Wed, 23 Sep 2020

Pelosi to Speak on House Impeachment Inquiry Status

Voice of America
05 Dec 2019, 23:35 GMT+10

WASHINGTON - U.S. House Speaker Nancy Pelosi will address reporters Thursday on the status of the impeachment inquiry of President Donald Trump.

Pelosi's televised statement comes a day after three U.S. constitutional scholars told Congress that Trump committed impeachable offenses by pushing Ukraine to open investigations to benefit him politically.

Harvard law professor Noah Feldman told lawmakers that Trump, by "corruptly soliciting" Ukrainian President Volodymyr Zelenskiy to open an investigation of one of his chief 2020 Democratic rivals, former Vice President Joe Biden, "has clearly committed high crimes and misdemeanors," the standard set in the U.S. Constitution for impeachment of a president.

Pamela Karlan, a Stanford law professor, said a U.S. president should resist foreign intervention in an American election, not invite it. She called Trump's request to Zelenskiy an "especially serious abuse of power."

In his opening statement, University of North Carolina law professor Michael Gerhardt told the House Judiciary Committee, "If Congress fails to impeach here, then the impeachment process has lost all meaning, and, along with that, our Constitution's carefully crafted safeguards against the establishment of a king on American soil. No one, not even the president, is above the law."

Republicans supporting Trump called Jonathan Turley, a George Washington University law professor who said he voted against Trump in 2016. But Turley said there was a "paucity of evidence" supporting Trump's impeachment and "abundance of anger" by Democrats aimed at removing Trump from office. Turley said Trump's late July call with Zelenskiy was not "perfect," as Trump has contended, but not grounds to impeach him.

House Democrats: Trump Abuse of Power Impeachable Offense video player. Embed Copy Link

Impeachable offenses

The Judiciary panel's hearing was the next step in House Democrats' effort to impeach the country's 45th president, only the fourth time in the country's 243-year history that a U.S. leader has faced a formal impeachment proceeding.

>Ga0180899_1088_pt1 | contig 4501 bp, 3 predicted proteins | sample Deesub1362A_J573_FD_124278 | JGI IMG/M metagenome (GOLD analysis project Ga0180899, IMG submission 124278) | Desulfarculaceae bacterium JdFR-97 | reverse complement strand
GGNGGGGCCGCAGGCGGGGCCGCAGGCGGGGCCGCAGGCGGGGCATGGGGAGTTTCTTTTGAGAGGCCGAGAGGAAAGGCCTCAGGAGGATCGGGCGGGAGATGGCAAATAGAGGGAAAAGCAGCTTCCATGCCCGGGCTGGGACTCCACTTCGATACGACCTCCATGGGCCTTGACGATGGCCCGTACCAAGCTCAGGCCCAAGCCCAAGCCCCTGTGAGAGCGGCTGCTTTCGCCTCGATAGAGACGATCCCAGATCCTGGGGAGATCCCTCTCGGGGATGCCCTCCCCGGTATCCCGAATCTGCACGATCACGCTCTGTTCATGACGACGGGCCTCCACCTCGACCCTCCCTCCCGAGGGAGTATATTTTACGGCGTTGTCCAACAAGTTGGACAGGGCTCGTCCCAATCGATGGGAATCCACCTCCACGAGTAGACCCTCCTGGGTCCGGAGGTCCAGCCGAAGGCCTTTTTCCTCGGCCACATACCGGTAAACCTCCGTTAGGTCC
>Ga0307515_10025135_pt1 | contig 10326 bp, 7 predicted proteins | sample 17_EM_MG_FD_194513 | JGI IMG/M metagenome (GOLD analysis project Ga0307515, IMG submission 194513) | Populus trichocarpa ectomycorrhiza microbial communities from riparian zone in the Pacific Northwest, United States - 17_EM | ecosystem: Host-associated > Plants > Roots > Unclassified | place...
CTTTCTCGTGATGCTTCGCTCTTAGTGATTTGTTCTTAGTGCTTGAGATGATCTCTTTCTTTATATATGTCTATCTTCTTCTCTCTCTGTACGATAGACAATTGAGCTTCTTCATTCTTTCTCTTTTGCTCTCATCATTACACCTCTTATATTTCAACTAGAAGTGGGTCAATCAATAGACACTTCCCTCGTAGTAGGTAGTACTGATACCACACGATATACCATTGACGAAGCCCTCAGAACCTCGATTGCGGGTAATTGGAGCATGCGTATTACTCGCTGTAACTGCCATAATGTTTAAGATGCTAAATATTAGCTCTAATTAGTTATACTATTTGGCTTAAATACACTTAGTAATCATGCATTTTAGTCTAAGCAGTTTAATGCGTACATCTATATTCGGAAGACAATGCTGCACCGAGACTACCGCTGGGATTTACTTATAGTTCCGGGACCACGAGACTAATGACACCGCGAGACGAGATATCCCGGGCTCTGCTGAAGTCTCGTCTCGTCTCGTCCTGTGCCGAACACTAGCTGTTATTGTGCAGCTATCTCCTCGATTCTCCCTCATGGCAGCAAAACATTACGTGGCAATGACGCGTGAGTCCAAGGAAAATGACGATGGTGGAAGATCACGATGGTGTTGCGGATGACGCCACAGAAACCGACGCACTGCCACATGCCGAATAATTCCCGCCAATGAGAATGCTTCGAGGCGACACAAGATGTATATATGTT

The constitutional scholars recalled the history from more than two centuries ago when the country's founding fathers wrote into the Constitution that presidents could be impeached and removed from office if lawmakers decide they have committed ""treason, bribery, or other high crimes and misdemeanors." Feldman, Karlan and Gerhardt all said that Trump had met the criteria for impeachment laid out in the Constitution, describing his actions as an "abuse of power."

Feldman said if Trump is not held to account for his alleged offenses, "We no longer live in a democracy."

Turley called the case against Trump "the narrowest impeachment in history" and was being conducted by Democrats in an "incredibly short" period of time. The lead Republican on the Judiciary panel, Congressman Doug Collins, asked, "Why the rush?"

Collins accused Democrats of trying to complete the impeachment process before the country turns its attention to the congressional and presidential election campaigns in 2020, when Trump is seeking re-election. Trump's lawyers declined an invitation to participate in Wednesday's hearing, while retaining the right to appear at any later sessions in the coming weeks.